LONDON, July 11 (Reuters) – At noon London time on July 12, 2012, Britain will slip silently into a new era of radio history. At the top of the hour, the BBC World Service – once the voice of the British empire – will transmit its last radio news bulletin from its imposing home, Bush House in central London. For more than 70 years the art-deco building was the beating heart of the British Broadcasting Corporation’s overseas service and a bastion of press freedom around the world. From here King George V addressed the Empire in 1932, Charles de Gaulle defied the Nazis, and legions of emigres sent news in dozens of languages to the unmistakeable introductory strains of Lilliburlero, its signature tune.
Setting off a wave of nostalgia, the BBC has decided to move the operation to a gleaming new office in London as part of its efforts to bring all of its broadcasting teams under one roof. With a warren of meandering corridors, soaring halls and marble stairs, the majestic Bush House has already been mostly abandoned, with the last team of journalists due to leave officially on Thursday after the final bulletin. Andrew Whitehead, a former South Asia correspondent who has worked for the BBC since 1981, his footsteps echoing in the building’s hollow silence.
Marking the birth of Britain’s broadcasting tradition, the BBC’s Empire Service, as it was known at the time, was launched in 1932, helped by new radio technology that allowed it to send signals over vast distances. Its boss at the time was not very optimistic, quipping once that its programmes would “neither be very interesting nor very good”. Yet it expanded fast, soon beaming news in dozens of languages into some of the world’s most far flung corners. From its grand location off the Strand in central London, Bush House witnessed every turn of history throughout the drama of the 20th century, its culture shaped by the gripping years that followed World War Two.
It has been described as an organism in itself with a United Nations like atmosphere where journalists from all over the world rubbed shoulders in its polyglot canteen. Peter Horrocks, the BBC’s Director of Global News. It is also the place whose labyrinthine corridors and newsrooms are said to have inspired British author George Orwell to form his vision of the Ministry of Truth in his novel “1984” describing a totalitarian future society. At the height of the Cold War, trouble sometimes struck too close to home. In 1978, BBC Bulgarian Service journalist Georgi Markov died in mysterious circumstances after being jabbed in the leg by an umbrella tip containing highly toxic ricin near London’s Waterloo Bridge.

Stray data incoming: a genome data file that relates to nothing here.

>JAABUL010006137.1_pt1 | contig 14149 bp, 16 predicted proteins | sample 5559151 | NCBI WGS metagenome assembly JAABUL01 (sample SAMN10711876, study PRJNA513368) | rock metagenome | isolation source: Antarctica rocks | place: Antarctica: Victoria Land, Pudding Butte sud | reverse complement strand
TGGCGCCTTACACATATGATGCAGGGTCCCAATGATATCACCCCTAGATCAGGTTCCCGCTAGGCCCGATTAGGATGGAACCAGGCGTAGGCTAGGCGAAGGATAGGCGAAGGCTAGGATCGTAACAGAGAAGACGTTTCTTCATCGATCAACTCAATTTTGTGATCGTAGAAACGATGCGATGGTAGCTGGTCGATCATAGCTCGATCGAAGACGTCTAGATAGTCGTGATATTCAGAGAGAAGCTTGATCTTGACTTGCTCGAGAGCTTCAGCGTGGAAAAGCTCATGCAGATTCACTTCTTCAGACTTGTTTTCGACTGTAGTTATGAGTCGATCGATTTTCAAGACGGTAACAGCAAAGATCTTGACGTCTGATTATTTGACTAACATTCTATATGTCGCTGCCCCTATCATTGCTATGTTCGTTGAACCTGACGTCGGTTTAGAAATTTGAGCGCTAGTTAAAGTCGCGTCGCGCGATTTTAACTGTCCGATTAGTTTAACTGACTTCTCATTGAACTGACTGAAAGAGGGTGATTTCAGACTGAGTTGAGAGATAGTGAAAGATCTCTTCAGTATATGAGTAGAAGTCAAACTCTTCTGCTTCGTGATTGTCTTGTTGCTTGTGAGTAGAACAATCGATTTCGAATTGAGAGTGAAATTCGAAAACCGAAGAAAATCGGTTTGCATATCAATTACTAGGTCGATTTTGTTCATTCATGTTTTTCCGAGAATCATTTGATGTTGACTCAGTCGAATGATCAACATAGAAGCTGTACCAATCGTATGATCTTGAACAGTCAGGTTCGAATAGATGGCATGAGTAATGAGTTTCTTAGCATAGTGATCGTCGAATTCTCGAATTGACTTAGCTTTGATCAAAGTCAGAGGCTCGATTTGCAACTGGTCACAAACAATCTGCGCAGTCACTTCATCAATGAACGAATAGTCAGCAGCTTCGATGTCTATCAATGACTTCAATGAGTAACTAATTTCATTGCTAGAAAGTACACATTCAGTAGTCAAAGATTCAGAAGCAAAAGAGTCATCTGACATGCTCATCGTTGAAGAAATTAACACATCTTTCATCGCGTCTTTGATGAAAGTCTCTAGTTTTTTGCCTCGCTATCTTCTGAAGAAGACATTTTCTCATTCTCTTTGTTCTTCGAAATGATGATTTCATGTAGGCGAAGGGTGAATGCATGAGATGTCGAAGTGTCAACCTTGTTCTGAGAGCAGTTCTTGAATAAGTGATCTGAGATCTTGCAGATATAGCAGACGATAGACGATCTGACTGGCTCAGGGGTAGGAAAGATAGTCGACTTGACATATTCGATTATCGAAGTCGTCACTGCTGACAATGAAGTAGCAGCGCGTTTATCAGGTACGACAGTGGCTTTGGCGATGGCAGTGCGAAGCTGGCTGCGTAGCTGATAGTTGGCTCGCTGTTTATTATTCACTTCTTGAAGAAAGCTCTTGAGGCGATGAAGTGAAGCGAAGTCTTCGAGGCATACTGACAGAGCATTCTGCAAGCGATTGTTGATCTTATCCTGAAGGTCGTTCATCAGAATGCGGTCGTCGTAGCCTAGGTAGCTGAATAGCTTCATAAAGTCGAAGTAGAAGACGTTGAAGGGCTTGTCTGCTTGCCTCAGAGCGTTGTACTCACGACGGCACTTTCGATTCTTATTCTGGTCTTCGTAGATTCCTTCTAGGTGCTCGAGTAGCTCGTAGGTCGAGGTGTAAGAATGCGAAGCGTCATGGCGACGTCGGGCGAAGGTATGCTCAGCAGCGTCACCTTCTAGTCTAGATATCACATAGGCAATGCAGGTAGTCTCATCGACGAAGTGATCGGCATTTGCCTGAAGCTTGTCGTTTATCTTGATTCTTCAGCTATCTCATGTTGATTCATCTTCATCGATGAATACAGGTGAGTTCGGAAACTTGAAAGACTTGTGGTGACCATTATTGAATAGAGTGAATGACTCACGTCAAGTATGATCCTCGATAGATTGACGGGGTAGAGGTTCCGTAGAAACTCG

Banned by the secret police from having a telephone, the Czech dissident Vaclav Havel once used to sneak into a local post office to record secret interviews with Bush House studios. Maya Samolov from the former BBC Yugoslav Service told a BBC programme. Samolov added with a laugh. Millions of listeners around the world, from Nigeria to Pakistan, feel they know the place personally after countless programmes introduced with the words “From Bush House in London”. For both friends and foes, Bush House was a powerful symbol. At the height of the Cold War, Russian spies were specifically instructed to listen to its bulletins – with anti-Soviet bits meticulously cut out – as part of their training, according to Oleg Gordievsky, a double agent in the KGB.
Robert Seatter, Head of BBC History. In some repressive regimes, listening to Western news reports could land people in jail. Dissidents from the Eastern bloc still like to recall how they used to huddle in secrecy around their radios in tobacco smoke-filled flats in Prague or Moscow, thirsty for snippets of news from the outside world. For many of them, the BBC’s “This is London” – a phrase preceding news bulletins at the top of the hour – rang out like the echo of a world they thought they would never see. Suu Kyi said during her visit.